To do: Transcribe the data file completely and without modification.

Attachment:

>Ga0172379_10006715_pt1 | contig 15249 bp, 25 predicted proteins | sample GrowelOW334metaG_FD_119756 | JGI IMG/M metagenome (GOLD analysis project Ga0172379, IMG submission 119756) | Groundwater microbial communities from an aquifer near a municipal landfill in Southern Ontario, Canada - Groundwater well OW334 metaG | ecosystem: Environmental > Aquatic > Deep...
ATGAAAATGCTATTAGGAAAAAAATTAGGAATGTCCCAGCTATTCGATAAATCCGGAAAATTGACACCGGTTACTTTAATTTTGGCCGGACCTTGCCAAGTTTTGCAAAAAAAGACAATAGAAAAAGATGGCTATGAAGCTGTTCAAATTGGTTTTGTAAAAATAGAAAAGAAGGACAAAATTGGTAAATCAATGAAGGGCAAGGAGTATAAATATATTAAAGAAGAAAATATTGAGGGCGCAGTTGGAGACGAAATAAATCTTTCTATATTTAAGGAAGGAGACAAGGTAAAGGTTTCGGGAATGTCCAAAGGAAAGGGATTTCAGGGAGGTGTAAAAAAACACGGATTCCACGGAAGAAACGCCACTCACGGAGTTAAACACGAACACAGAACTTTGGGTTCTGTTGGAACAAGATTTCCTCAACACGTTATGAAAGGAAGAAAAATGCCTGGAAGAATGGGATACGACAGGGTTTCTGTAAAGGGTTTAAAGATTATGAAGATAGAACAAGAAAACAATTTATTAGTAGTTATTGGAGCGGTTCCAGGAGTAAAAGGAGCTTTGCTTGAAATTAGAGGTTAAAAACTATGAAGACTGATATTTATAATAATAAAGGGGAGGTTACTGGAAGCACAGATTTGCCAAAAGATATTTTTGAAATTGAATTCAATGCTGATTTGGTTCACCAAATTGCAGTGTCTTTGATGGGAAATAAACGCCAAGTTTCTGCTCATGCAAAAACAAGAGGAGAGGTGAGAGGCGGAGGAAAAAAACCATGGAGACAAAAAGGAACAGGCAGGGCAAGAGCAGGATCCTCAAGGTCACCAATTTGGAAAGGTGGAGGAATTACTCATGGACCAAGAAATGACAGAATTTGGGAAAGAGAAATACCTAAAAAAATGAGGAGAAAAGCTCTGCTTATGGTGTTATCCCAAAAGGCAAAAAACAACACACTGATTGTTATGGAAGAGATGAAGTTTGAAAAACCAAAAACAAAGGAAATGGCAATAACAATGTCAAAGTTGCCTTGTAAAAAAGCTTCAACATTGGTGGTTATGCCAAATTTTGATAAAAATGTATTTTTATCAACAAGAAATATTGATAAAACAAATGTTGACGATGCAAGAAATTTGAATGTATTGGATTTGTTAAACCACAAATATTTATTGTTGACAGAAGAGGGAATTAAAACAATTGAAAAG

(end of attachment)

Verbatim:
>Ga0172379_10006715_pt1 | contig 15249 bp, 25 predicted proteins | sample GrowelOW334metaG_FD_119756 | JGI IMG/M metagenome (GOLD analysis project Ga0172379, IMG submission 119756) | Groundwater microbial communities from an aquifer near a municipal landfill in Southern Ontario, Canada - Groundwater well OW334 metaG | ecosystem: Environmental > Aquatic > Deep...
ATGAAAATGCTATTAGGAAAAAAATTAGGAATGTCCCAGCTATTCGATAAATCCGGAAAATTGACACCGGTTACTTTAATTTTGGCCGGACCTTGCCAAGTTTTGCAAAAAAAGACAATAGAAAAAGATGGCTATGAAGCTGTTCAAATTGGTTTTGTAAAAATAGAAAAGAAGGACAAAATTGGTAAATCAATGAAGGGCAAGGAGTATAAATATATTAAAGAAGAAAATATTGAGGGCGCAGTTGGAGACGAAATAAATCTTTCTATATTTAAGGAAGGAGACAAGGTAAAGGTTTCGGGAATGTCCAAAGGAAAGGGATTTCAGGGAGGTGTAAAAAAACACGGATTCCACGGAAGAAACGCCACTCACGGAGTTAAACACGAACACAGAACTTTGGGTTCTGTTGGAACAAGATTTCCTCAACACGTTATGAAAGGAAGAAAAATGCCTGGAAGAATGGGATACGACAGGGTTTCTGTAAAGGGTTTAAAGATTATGAAGATAGAACAAGAAAACAATTTATTAGTAGTTATTGGAGCGGTTCCAGGAGTAAAAGGAGCTTTGCTTGAAATTAGAGGTTAAAAACTATGAAGACTGATATTTATAATAATAAAGGGGAGGTTACTGGAAGCACAGATTTGCCAAAAGATATTTTTGAAATTGAATTCAATGCTGATTTGGTTCACCAAATTGCAGTGTCTTTGATGGGAAATAAACGCCAAGTTTCTGCTCATGCAAAAACAAGAGGAGAGGTGAGAGGCGGAGGAAAAAAACCATGGAGACAAAAAGGAACAGGCAGGGCAAGAGCAGGATCCTCAAGGTCACCAATTTGGAAAGGTGGAGGAATTACTCATGGACCAAGAAATGACAGAATTTGGGAAAGAGAAATACCTAAAAAAATGAGGAGAAAAGCTCTGCTTATGGTGTTATCCCAAAAGGCAAAAAACAACACACTGATTGTTATGGAAGAGATGAAGTTTGAAAAACCAAAAACAAAGGAAATGGCAATAACAATGTCAAAGTTGCCTTGTAAAAAAGCTTCAACATTGGTGGTTATGCCAAATTTTGATAAAAATGTATTTTTATCAACAAGAAATATTGATAAAACAAATGTTGACGATGCAAGAAATTTGAATGTATTGGATTTGTTAAACCACAAATATTTATTGTTGACAGAAGAGGGAATTAAAACAATTGAAAAG